My Media Rant

Daijah Brawner

January 15, 2014


2nd block

Media to me is a way that people get information, entertainment, news, and music. The media has its negatives and positives on the community. When there’s a interesting situation that happens, the media is quick to put it out and the whole word will know in seconds. Sometimes the media is wrong about situations. It exaggerates cases to make it seem like it was so huge to talk about. The media goes crazy for attention especially when a situation involves a celebrity. There are so many magazines that catch people attention because it involves about a celebrity, but most of the time it’s just a rumor. The media makes a lot of money through its quick information because people take the time to find out about the latest news. The media doesn’t just put out negative information, but the users abuse it. Facebook, Twitter, and Instagram were made to get in touch with people and show the latest news, music and fashions. Nowadays kids are being cyber bullied because parents don’t know that their child is using a social network. People post drugs because they don’t think that there could be consequences, especially underage children. There are also brutal fights that are being posted that people laugh at, but they don’t notice that person could die. Inappropriate pictures are being posted of people (mostly teens) and that person doesn’t even know that has happened to them. If we all would use the media in the right way then everything would be better and there wouldn’t be so much drama.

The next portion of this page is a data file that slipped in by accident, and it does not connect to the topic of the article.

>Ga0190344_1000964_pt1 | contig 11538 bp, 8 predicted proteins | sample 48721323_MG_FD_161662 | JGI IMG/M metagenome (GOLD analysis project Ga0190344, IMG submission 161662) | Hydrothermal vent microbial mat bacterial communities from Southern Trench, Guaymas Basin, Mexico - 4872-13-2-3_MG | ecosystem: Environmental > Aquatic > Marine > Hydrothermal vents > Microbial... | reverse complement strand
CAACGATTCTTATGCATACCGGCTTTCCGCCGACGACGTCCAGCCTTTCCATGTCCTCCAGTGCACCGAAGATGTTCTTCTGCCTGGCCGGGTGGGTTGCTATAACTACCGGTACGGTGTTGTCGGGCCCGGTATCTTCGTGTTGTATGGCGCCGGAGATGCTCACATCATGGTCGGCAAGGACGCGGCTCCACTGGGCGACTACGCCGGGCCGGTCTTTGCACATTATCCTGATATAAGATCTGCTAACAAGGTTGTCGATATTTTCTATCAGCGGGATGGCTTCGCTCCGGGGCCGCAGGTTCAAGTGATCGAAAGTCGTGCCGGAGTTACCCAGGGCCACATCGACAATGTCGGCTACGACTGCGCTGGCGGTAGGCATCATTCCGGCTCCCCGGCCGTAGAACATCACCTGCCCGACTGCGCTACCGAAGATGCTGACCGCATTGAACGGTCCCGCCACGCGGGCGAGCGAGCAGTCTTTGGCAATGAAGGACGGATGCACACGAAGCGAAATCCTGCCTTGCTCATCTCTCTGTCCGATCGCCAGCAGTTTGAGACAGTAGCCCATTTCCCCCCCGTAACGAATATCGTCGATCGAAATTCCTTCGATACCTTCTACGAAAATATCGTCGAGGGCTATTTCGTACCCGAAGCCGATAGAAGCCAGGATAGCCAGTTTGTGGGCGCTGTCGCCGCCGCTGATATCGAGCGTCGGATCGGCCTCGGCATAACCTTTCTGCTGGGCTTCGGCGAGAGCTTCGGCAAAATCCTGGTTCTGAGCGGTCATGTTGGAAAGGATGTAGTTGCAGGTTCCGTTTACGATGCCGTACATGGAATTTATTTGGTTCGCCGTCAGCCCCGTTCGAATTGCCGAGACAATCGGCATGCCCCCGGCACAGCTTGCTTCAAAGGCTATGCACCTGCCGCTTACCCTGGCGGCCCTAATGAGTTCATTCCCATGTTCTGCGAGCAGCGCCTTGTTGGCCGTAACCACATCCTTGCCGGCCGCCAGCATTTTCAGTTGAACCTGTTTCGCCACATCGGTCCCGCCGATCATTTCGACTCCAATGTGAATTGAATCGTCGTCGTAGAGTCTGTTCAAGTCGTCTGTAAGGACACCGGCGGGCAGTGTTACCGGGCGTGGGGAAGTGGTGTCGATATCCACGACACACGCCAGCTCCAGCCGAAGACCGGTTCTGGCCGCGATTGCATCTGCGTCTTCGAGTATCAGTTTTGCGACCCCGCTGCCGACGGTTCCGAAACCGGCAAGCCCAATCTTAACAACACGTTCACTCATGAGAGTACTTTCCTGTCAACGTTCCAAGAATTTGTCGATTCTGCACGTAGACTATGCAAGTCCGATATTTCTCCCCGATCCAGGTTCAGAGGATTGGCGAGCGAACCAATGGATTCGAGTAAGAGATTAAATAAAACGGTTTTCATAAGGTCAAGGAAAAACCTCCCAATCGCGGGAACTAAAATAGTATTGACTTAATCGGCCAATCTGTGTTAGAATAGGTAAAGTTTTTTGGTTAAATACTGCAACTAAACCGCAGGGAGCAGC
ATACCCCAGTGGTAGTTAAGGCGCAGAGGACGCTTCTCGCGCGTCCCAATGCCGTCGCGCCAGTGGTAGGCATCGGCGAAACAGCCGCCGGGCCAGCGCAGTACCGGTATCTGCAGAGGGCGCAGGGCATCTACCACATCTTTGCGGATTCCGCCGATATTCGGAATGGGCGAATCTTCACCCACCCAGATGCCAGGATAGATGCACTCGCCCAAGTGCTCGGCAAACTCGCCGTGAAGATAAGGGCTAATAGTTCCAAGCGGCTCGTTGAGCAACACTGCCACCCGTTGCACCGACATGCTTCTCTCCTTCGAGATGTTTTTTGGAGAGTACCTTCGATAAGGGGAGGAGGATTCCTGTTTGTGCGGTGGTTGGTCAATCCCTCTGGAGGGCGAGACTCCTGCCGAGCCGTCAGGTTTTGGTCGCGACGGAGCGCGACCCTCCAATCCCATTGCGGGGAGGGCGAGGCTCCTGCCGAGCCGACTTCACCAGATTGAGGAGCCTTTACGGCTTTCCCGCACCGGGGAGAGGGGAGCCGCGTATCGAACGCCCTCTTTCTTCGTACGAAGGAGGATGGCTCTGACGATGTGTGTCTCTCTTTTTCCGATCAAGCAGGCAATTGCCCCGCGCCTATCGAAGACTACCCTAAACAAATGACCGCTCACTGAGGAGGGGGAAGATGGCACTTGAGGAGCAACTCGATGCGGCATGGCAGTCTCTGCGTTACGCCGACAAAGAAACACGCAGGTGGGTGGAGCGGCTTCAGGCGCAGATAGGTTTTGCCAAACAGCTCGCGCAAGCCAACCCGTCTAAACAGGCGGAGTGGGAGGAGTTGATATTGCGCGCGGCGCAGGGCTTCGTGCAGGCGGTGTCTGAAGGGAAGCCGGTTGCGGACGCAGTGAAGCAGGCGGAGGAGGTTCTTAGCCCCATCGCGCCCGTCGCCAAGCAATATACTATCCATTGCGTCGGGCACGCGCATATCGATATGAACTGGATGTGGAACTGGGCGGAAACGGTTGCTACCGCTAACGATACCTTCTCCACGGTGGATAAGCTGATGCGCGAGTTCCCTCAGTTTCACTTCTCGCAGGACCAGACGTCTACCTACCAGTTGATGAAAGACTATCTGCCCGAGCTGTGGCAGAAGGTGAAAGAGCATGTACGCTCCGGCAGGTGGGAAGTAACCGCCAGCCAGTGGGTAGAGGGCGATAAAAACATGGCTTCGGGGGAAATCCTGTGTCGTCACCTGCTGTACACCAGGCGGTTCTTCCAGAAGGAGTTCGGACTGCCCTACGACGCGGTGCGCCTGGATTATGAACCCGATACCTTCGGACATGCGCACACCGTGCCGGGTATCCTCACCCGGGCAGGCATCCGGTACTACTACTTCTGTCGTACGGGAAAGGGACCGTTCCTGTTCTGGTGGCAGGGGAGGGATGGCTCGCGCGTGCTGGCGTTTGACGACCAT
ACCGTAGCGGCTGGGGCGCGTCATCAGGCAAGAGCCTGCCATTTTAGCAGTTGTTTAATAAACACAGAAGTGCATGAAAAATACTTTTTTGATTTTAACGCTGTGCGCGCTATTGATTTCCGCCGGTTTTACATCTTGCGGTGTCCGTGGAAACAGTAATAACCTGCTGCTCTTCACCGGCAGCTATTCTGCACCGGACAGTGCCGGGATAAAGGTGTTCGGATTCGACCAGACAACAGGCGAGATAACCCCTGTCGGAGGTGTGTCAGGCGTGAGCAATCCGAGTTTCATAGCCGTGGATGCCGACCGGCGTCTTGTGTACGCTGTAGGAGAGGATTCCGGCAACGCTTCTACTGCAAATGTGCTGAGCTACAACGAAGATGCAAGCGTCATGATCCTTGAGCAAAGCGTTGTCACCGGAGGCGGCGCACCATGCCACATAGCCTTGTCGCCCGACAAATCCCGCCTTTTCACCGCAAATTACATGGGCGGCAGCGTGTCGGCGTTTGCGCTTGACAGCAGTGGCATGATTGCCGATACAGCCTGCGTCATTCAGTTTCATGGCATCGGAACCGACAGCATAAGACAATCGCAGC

Go Daddy Superbowl Commercial 2014 - Bodybuilders!

Rhetorical Precis

Go Daddy in the video, "Body Builders",

shows the way women are more excited for work when they see hot men coming in.

Go Daddy supports their explanation by illustrating the details of how the reaction of the woman was when she saw body builders in spandex coming to her tanning salon.

The company's purpose is to show women that if you work at a tanning salon, then you will get to tan body builders.

The company entertain's in a humorous tone for woman 18 and older.

Hypocritical Black Churches Satire

Daijah Brawner


2nd block

March 11, 2014

There are three services of a church, specifically a black church. They walk in church with their strong perfume and cologne smelling all holy and what not, but does that make them a Christian? The old women that have been sitting in the same seat in church since the 1800s, have their big Sunday hats and dresses looking like they’re more educated about the bible. Everyone gets up and shouts and yells, praising the Lord, but then go home and be cussing and acting a fool like they didn’t just have church. They call it speaking in tongues, but they’re at home speaking in French. Most of them always have drama with each other and it’s usually about who is in charge of what club or group in the church. The unbearable heat in these churches is torturing. They air conditioning is always broke. What do they give you for this? They hand over paper fan. This saddens my heart to witness such things. This is exactly the reason why I go to white churches. To fix this mess I am going to make them pay $10 to come to church every Sunday, which is not going to happen because you know black people don’t like to spend money. Problem solved.


salem witch trials in Texas